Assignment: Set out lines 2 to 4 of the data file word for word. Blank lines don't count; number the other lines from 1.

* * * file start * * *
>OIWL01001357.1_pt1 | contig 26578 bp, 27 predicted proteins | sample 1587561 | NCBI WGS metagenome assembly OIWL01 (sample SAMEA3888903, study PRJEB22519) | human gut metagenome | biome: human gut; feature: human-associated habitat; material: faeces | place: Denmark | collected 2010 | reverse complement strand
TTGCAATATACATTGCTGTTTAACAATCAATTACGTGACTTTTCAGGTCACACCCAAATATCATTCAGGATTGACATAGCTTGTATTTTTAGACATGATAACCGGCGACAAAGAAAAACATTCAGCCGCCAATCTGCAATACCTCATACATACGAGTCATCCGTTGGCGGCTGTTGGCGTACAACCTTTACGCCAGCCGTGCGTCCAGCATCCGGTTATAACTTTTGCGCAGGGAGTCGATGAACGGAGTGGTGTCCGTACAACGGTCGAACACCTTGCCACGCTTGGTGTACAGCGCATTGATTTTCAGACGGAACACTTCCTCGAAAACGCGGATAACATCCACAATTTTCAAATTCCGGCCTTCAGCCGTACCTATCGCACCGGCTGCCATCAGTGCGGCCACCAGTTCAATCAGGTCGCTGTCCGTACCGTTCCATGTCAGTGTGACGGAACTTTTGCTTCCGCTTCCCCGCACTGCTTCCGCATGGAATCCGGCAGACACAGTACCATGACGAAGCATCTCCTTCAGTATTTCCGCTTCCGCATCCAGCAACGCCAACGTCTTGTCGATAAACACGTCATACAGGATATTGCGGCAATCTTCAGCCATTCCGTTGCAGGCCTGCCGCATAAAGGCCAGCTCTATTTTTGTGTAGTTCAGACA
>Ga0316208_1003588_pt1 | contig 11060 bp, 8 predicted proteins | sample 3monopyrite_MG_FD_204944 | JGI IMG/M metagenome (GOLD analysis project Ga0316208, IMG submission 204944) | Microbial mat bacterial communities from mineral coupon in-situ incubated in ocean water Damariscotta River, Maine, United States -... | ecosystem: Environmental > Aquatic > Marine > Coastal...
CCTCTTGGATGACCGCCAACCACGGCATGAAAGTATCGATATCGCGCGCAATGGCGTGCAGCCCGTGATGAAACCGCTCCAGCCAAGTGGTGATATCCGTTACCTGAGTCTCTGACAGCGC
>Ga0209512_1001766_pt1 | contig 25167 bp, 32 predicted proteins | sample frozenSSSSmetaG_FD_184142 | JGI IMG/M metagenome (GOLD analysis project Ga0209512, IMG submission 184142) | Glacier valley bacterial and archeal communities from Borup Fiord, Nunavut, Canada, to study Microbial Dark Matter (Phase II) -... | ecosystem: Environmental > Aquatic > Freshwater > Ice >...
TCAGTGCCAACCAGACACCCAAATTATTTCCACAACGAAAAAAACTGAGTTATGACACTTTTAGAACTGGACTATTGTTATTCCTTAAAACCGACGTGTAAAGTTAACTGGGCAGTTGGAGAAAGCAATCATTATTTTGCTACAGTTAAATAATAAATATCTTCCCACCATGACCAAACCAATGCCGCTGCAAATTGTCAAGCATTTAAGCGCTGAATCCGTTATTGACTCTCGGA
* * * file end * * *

TTGCAATATACATTGCTGTTTAACAATCAATTACGTGACTTTTCAGGTCACACCCAAATATCATTCAGGATTGACATAGCTTGTATTTTTAGACATGATAACCGGCGACAAAGAAAAACATTCAGCCGCCAATCTGCAATACCTCATACATACGAGTCATCCGTTGGCGGCTGTTGGCGTACAACCTTTACGCCAGCCGTGCGTCCAGCATCCGGTTATAACTTTTGCGCAGGGAGTCGATGAACGGAGTGGTGTCCGTACAACGGTCGAACACCTTGCCACGCTTGGTGTACAGCGCATTGATTTTCAGACGGAACACTTCCTCGAAAACGCGGATAACATCCACAATTTTCAAATTCCGGCCTTCAGCCGTACCTATCGCACCGGCTGCCATCAGTGCGGCCACCAGTTCAATCAGGTCGCTGTCCGTACCGTTCCATGTCAGTGTGACGGAACTTTTGCTTCCGCTTCCCCGCACTGCTTCCGCATGGAATCCGGCAGACACAGTACCATGACGAAGCATCTCCTTCAGTATTTCCGCTTCCGCATCCAGCAACGCCAACGTCTTGTCGATAAACACGTCATACAGGATATTGCGGCAATCTTCAGCCATTCCGTTGCAGGCCTGCCGCATAAAGGCCAGCTCTATTTTTGTGTAGTTCAGACA
>Ga0316208_1003588_pt1 | contig 11060 bp, 8 predicted proteins | sample 3monopyrite_MG_FD_204944 | JGI IMG/M metagenome (GOLD analysis project Ga0316208, IMG submission 204944) | Microbial mat bacterial communities from mineral coupon in-situ incubated in ocean water Damariscotta River, Maine, United States -... | ecosystem: Environmental > Aquatic > Marine > Coastal...
CCTCTTGGATGACCGCCAACCACGGCATGAAAGTATCGATATCGCGCGCAATGGCGTGCAGCCCGTGATGAAACCGCTCCAGCCAAGTGGTGATATCCGTTACCTGAGTCTCTGACAGCGC